Sexism isn't dead yet
A female friend recently called the county animal control officer to report that a stray dog appeared in her yard and evidently decided to call it home. She said the officer seemed to go out of his way to give her a hard time, saying that she would need to bring the dog in (easier said than done) and fill out forms at a time convenient for the officer, not her. She dreaded trying to capture the dog, drive 35 minutes to the county office, possibly wait for assistance, and then jump through the bureaucratic hoops before driving another 35 minutes home, after which she might need to clean a soiled car. Trying to find time to do all that in the midst of her jam-packed two-job-and-graduate-school schedule was like trying to find time for a pizza party while coding a patient with a heart attack.
She also said the county animal control officer seemed obsessed with finding out what county the dog was from. The dog wasn't talking, bore no tag, and she lived on the county border close to where four counties meet. How would she know?
Deterred by the foregoing, she decided to wait to see if the dog would leave. A day later, after $300 of property and other damage, she was more eager than ever to get rid of the dog, but she couldn't bring herself to phone the animal control officer again, so I called, expecting an equal hassle.
Did I get it? No. I received prompt, courteous service. Without me even asking for it, he offered to pick up the dog at a time convenient for me. I needed to leave soon, yet before I knew it, he knocked on the door with the dog already on a leash. Amazing.
I didn't need to raise my voice or tell him that I can break toothpicks with my bare hands. :-) I had a prior encounter with him (which he seemed not to recall) long ago, at which time he struck me as being intelligent, interesting, personable, and willing to go out of his way to be helpful. He impressed me so much that I mentally added him to my list of people to reward if I become rich. Thus I was very surprised to see my female friend, a perfectly reasonable person, report a markedly different experience.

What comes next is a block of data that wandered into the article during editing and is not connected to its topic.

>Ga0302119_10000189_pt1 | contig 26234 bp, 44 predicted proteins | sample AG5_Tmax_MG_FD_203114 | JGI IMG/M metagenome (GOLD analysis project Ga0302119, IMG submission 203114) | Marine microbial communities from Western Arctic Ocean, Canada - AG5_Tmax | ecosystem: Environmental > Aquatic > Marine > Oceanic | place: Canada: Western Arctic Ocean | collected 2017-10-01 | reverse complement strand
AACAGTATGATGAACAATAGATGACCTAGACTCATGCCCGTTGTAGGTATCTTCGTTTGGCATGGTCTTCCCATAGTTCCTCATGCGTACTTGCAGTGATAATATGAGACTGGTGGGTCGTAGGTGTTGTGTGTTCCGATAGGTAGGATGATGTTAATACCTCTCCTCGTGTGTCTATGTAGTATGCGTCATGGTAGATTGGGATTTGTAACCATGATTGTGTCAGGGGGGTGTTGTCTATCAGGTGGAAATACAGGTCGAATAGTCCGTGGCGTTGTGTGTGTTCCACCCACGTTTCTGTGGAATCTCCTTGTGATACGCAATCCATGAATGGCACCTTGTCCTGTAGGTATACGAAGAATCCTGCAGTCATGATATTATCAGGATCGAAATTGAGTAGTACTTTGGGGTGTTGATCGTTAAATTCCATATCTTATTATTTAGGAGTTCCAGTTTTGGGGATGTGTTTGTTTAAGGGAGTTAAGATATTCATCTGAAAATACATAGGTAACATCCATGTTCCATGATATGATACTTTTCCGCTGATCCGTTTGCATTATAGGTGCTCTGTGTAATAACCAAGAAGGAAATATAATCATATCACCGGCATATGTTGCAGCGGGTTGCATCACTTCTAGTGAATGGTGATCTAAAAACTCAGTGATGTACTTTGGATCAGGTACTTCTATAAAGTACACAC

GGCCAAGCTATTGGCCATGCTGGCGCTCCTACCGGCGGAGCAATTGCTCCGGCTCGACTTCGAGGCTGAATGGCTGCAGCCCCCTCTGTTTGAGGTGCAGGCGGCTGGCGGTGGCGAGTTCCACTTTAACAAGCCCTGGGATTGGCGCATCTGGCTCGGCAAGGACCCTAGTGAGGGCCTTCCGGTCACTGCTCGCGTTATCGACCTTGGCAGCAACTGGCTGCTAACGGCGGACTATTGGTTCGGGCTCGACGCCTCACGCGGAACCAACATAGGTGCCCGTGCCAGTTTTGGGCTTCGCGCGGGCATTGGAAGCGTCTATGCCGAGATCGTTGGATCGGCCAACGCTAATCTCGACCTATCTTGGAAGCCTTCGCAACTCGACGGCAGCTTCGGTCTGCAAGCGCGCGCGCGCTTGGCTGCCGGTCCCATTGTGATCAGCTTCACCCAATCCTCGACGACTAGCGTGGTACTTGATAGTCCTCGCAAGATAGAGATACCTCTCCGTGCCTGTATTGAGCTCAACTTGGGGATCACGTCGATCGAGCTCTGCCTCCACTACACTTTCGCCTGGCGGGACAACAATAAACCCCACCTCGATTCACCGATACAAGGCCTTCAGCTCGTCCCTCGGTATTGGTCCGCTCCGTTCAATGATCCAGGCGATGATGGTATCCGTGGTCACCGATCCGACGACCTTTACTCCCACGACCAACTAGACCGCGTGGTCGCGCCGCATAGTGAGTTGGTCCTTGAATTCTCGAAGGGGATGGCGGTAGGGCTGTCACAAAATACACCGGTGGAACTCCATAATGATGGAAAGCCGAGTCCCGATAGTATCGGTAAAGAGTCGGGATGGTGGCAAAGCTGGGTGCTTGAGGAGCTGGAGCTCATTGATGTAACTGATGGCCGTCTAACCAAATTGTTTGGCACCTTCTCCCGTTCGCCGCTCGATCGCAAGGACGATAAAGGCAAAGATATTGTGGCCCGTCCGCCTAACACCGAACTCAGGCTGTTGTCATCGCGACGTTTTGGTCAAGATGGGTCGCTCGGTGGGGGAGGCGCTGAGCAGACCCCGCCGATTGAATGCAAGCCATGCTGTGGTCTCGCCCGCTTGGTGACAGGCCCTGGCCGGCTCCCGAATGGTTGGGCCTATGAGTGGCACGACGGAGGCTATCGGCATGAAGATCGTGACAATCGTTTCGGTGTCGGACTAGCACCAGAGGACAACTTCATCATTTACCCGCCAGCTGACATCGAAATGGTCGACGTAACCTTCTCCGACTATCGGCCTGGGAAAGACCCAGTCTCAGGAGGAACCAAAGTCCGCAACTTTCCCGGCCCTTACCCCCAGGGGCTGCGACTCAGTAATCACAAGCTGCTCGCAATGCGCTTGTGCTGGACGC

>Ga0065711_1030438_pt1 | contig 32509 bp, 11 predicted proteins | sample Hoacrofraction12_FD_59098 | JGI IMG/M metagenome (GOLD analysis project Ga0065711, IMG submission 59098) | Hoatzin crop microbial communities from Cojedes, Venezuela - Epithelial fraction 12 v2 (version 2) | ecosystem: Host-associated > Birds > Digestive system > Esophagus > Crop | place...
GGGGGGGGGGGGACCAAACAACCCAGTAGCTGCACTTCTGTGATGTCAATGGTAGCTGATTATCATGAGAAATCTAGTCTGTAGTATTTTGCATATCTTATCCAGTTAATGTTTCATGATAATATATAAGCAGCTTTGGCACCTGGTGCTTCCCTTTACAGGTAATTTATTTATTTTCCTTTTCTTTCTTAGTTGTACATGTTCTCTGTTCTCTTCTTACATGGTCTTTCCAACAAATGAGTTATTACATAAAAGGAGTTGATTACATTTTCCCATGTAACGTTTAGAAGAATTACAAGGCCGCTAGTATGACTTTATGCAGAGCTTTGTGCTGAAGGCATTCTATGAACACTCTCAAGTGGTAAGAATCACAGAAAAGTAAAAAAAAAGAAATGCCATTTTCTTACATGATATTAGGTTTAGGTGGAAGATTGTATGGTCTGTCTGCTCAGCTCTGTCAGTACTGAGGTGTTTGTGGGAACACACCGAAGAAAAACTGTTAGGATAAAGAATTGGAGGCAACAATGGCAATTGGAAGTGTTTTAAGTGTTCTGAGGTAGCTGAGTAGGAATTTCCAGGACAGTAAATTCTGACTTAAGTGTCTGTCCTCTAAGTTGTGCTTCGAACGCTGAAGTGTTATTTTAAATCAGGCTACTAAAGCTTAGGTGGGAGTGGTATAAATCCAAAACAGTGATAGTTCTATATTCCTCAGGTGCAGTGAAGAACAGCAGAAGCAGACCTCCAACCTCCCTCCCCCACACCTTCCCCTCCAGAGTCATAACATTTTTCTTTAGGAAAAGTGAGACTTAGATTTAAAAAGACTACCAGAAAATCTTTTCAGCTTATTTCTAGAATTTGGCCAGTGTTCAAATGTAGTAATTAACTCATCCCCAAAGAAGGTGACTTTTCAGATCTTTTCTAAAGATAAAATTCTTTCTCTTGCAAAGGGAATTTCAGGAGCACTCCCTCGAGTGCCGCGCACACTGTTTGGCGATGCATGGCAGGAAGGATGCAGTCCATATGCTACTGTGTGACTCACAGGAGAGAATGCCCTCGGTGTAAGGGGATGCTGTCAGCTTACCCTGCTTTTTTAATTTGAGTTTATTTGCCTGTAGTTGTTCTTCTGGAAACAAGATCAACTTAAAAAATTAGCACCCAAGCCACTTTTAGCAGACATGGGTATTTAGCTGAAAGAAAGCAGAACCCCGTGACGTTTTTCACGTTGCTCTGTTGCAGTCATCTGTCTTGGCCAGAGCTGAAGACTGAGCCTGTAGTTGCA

This true story would be almost meaningless if it were an isolated example, but it is not. I've seen too many examples of women being treated as second-class citizens by government officials and as dupes by others such as mechanics and home contractors. This bothers me because I want everyone to be treated equally. If this isn't sexism, it sure looks like it. If it looks like a duck and walks like a duck . . . .
I've seen an alarming incidence in stray but obviously domesticated animals after the economy nosedived in 2007–2008. Life is tough enough for wild animals, but it can be absolutely miserable for abandoned pets accustomed to having food, water, shelter, and human companionship provided to them. I've also heard of cases in which erstwhile animal lovers did mercilessly cruel things to dispose of pets they no longer wanted or could afford.
Pets can feel pain and emotions just as acutely as humans. I put myself in the shoes of other people and animals, treating them as I would wish to be treated if I were on the receiving end. When some people have the upper hand, they treat others as if they don't matter, or matter less, and can be treated harshly. I think that is an abominable viewpoint.
A relevant quote:
“True human goodness, in all its purity and freedom, can come to the fore only when its recipient has no power. Mankind's true moral test, its fundamental test (which lies deeply buried from view) consists of its attitude toward those who are at its mercy: animals. And in this respect mankind has suffered a fundamental debacle, a debacle so fundamental that all others stem from it.”
— Milan Kundera in The Unbearable Lightness of Being
- My site on shelters for wild animals